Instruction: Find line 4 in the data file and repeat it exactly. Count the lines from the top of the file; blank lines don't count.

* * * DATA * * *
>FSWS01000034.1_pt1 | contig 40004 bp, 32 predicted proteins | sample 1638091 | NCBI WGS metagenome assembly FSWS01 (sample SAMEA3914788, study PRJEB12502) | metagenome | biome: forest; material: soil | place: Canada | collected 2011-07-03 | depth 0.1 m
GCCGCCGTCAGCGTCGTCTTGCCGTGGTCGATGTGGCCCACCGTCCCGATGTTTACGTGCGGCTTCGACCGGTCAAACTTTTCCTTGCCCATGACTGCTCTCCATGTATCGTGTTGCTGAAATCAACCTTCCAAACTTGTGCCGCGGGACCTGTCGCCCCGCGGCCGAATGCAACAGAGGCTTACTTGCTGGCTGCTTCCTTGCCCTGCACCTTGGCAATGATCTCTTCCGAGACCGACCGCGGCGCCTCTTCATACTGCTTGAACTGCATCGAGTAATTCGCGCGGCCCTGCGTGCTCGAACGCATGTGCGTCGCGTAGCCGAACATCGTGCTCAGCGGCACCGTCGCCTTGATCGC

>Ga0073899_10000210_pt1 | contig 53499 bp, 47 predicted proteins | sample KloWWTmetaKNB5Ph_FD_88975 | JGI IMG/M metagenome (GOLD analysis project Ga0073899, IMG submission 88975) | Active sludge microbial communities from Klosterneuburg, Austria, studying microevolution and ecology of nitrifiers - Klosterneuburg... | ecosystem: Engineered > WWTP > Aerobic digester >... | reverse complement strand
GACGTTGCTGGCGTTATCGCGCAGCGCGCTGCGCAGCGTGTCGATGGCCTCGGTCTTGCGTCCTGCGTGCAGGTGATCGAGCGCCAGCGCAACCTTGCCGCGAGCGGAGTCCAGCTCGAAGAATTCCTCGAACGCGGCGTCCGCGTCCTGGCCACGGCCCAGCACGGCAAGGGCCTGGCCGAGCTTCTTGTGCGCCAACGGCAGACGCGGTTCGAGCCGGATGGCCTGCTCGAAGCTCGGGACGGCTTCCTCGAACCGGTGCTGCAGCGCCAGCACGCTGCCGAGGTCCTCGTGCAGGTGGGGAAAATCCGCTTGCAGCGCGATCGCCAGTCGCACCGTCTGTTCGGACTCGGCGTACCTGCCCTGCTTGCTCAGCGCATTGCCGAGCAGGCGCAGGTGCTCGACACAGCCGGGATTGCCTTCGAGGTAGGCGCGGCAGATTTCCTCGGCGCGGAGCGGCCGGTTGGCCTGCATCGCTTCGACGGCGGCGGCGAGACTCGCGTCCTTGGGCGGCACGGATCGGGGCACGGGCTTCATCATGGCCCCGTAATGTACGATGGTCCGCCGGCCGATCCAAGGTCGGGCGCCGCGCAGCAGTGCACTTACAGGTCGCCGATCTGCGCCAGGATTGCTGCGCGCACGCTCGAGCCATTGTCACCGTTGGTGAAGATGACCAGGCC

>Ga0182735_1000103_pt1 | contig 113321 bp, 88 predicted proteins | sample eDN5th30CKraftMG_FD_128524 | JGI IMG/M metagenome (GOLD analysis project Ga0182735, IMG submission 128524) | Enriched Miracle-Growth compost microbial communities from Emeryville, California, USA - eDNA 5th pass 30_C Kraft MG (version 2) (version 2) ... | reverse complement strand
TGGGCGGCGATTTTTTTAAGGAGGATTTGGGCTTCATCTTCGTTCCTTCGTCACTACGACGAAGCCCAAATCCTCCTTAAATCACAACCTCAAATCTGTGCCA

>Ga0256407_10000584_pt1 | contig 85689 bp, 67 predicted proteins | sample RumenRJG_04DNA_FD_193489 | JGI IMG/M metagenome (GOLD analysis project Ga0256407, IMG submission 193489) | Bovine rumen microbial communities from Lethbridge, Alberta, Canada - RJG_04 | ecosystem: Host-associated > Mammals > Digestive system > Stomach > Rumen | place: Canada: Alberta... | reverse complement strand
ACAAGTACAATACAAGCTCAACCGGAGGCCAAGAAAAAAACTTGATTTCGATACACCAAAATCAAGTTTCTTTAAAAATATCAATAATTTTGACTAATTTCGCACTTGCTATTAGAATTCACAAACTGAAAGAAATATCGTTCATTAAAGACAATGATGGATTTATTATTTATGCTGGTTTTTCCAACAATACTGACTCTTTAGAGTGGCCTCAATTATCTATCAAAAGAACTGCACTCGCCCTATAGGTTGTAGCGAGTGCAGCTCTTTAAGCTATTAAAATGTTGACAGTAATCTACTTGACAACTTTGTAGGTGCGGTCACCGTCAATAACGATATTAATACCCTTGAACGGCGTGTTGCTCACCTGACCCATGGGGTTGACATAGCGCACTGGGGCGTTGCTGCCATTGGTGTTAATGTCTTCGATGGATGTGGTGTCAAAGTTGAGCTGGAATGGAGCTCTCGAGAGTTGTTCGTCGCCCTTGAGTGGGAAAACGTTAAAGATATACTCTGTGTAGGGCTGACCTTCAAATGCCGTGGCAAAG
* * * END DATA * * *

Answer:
GACGTTGCTGGCGTTATCGCGCAGCGCGCTGCGCAGCGTGTCGATGGCCTCGGTCTTGCGTCCTGCGTGCAGGTGATCGAGCGCCAGCGCAACCTTGCCGCGAGCGGAGTCCAGCTCGAAGAATTCCTCGAACGCGGCGTCCGCGTCCTGGCCACGGCCCAGCACGGCAAGGGCCTGGCCGAGCTTCTTGTGCGCCAACGGCAGACGCGGTTCGAGCCGGATGGCCTGCTCGAAGCTCGGGACGGCTTCCTCGAACCGGTGCTGCAGCGCCAGCACGCTGCCGAGGTCCTCGTGCAGGTGGGGAAAATCCGCTTGCAGCGCGATCGCCAGTCGCACCGTCTGTTCGGACTCGGCGTACCTGCCCTGCTTGCTCAGCGCATTGCCGAGCAGGCGCAGGTGCTCGACACAGCCGGGATTGCCTTCGAGGTAGGCGCGGCAGATTTCCTCGGCGCGGAGCGGCCGGTTGGCCTGCATCGCTTCGACGGCGGCGGCGAGACTCGCGTCCTTGGGCGGCACGGATCGGGGCACGGGCTTCATCATGGCCCCGTAATGTACGATGGTCCGCCGGCCGATCCAAGGTCGGGCGCCGCGCAGCAGTGCACTTACAGGTCGCCGATCTGCGCCAGGATTGCTGCGCGCACGCTCGAGCCATTGTCACCGTTGGTGAAGATGACCAGGCC